Probe launched into leak of more than 500 junior doctors' personal details

Written by Sam Trendall on 3 August 2017 in News

Union BMA commends trust on swift response to leak of trainee GPs' details but calls for thorough investigation 

Various personal details of trainee GPs were leaked online following the breach, including home addresses and National Insurance numbers

St Helens and Knowsley Teaching Hospitals NHS Trust is investigating a data breach that caused the personal details of 500 trainee GPs to be leaked online.

The trust discovered the breach on Friday 28 July. The issue was first flagged up by number of trainee doctors who discovered that their personal details – including postal and email addresses, dates of birth, mobile phone numbers, and National Insurance numbers – were featured in two spreadsheets hosted publicly online, on a website run by an external supplier.

The trust has informed the Information Commissioner’s Office of the breach, and begun its own comprehensive investigation to try and discover how it came about. It will publish a report of its findings in due course.

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It has also been in touch with Google and other search engines to ask that they remove any cached data related to the breach.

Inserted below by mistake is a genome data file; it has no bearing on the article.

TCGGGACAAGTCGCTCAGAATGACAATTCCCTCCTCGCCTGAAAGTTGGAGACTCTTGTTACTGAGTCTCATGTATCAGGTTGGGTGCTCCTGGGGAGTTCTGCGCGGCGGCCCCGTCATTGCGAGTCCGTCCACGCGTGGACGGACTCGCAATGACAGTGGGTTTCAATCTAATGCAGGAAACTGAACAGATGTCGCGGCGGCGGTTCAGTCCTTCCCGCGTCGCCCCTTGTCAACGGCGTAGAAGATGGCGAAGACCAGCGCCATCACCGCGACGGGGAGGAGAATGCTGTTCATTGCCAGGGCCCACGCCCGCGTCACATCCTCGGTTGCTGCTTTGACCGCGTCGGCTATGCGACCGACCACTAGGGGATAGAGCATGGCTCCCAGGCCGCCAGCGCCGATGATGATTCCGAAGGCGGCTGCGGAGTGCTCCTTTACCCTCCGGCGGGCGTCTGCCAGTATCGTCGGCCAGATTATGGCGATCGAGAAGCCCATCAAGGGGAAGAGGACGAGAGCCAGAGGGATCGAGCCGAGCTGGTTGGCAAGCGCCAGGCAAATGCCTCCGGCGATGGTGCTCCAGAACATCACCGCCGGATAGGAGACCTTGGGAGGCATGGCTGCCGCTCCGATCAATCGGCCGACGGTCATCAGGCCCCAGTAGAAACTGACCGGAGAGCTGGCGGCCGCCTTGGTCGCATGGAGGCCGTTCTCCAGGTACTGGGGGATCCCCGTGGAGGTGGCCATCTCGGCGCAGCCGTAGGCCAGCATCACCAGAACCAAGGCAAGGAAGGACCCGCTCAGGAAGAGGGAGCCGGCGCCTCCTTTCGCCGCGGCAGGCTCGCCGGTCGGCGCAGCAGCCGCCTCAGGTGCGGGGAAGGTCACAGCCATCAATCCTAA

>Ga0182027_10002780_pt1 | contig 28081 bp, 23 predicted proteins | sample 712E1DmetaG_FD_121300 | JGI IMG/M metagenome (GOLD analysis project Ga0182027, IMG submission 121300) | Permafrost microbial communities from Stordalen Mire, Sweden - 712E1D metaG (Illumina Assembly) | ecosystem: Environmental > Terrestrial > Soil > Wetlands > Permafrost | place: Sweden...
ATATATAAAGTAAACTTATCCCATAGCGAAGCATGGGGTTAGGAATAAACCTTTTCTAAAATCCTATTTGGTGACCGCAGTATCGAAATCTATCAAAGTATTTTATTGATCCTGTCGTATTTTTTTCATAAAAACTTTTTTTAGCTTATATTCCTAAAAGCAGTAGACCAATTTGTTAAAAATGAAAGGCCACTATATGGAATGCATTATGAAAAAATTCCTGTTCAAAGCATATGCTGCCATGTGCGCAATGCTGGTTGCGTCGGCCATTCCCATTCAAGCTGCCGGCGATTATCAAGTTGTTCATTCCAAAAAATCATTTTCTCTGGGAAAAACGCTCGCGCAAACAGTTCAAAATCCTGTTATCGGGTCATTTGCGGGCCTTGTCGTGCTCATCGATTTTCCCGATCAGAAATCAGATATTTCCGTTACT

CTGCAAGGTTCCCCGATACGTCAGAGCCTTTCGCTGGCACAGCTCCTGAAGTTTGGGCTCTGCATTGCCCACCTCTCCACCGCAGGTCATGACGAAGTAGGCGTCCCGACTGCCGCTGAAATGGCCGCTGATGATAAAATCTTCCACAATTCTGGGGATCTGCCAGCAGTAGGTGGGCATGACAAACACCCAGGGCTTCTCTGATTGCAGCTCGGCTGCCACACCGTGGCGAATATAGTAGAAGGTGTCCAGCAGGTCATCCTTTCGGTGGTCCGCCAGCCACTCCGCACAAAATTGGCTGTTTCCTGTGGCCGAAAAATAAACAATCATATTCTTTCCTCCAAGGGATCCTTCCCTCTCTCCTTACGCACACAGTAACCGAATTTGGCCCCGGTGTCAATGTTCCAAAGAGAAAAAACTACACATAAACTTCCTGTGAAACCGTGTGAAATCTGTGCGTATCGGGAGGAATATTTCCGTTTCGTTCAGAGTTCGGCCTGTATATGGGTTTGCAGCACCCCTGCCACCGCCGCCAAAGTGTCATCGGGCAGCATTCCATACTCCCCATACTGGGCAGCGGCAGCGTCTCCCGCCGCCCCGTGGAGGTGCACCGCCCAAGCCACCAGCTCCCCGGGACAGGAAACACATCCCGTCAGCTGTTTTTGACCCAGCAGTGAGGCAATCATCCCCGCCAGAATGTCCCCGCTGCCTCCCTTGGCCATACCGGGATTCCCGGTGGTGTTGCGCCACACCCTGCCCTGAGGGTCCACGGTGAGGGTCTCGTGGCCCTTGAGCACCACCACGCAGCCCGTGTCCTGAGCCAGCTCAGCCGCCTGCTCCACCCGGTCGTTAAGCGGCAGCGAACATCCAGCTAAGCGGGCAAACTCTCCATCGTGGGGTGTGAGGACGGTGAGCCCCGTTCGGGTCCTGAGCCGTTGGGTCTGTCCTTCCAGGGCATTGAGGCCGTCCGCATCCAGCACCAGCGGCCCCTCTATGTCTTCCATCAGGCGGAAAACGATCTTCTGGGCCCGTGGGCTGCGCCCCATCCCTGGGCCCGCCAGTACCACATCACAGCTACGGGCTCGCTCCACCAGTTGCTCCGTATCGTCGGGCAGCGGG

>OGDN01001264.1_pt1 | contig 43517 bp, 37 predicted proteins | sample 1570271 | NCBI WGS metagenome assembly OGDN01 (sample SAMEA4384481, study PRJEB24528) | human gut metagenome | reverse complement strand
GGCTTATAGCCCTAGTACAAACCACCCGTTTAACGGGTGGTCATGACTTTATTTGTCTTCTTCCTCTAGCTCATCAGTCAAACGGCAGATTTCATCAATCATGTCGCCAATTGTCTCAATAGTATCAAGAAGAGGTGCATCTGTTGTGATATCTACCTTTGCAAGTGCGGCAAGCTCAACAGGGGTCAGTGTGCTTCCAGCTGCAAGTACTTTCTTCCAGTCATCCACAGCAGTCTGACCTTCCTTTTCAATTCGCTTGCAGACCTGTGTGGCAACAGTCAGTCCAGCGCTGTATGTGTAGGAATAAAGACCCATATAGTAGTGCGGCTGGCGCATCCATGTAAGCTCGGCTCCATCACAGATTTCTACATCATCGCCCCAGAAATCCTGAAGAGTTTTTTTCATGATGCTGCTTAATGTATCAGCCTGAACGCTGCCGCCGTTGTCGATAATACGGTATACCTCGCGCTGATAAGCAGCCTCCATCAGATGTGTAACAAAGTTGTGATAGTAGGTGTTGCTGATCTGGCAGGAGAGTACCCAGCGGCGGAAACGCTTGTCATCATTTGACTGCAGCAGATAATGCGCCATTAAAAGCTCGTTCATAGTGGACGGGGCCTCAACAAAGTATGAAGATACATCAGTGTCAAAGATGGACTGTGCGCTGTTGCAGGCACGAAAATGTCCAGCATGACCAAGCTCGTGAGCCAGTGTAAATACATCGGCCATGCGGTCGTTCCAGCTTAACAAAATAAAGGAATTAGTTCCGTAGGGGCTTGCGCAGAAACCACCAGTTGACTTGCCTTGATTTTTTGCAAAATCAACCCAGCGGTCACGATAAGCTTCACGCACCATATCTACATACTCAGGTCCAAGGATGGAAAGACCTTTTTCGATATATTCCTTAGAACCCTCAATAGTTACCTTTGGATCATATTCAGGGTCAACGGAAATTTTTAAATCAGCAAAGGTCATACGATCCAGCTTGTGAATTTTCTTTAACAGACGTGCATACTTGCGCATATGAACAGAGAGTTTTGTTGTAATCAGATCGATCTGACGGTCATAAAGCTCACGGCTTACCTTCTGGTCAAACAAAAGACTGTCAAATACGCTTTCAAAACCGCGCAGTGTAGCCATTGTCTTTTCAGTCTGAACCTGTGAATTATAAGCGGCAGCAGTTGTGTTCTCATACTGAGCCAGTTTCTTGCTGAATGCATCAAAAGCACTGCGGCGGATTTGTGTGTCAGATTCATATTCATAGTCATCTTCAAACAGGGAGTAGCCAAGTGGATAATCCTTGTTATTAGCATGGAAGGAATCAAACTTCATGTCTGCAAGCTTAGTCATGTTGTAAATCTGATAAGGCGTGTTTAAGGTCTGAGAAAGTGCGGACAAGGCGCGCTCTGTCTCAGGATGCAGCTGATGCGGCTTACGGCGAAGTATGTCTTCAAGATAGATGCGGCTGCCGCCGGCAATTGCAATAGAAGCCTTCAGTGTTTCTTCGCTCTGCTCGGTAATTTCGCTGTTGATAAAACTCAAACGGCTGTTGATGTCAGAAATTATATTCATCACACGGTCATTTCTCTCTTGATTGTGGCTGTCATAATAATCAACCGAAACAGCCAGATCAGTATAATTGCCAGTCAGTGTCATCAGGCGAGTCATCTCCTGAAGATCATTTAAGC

“The data breach has been reviewed independently and the trust has been assured that the risk to personal security is minimal,” the trust said, in a statement. “We continue to liaise with the trainees affected and have apologised profusely for any distress or inconvenience caused.”

The British Medical Association (BMA) said that it will work with the trust and the individuals whose data was compromised to try and ensure the necessary remedial and preventative steps are now taken.

“Those junior doctors affected will be understandably worried that their personal information has been made widely accessible without their knowledge,” the union said.

“While the trust has addressed the situation promptly, it must ensure it provides the necessary support and information to those affected, and urgently investigate how and why this breach occurred to ensure that it doesn't happen again.”

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Sam Trendall is editor of PublicTechnology

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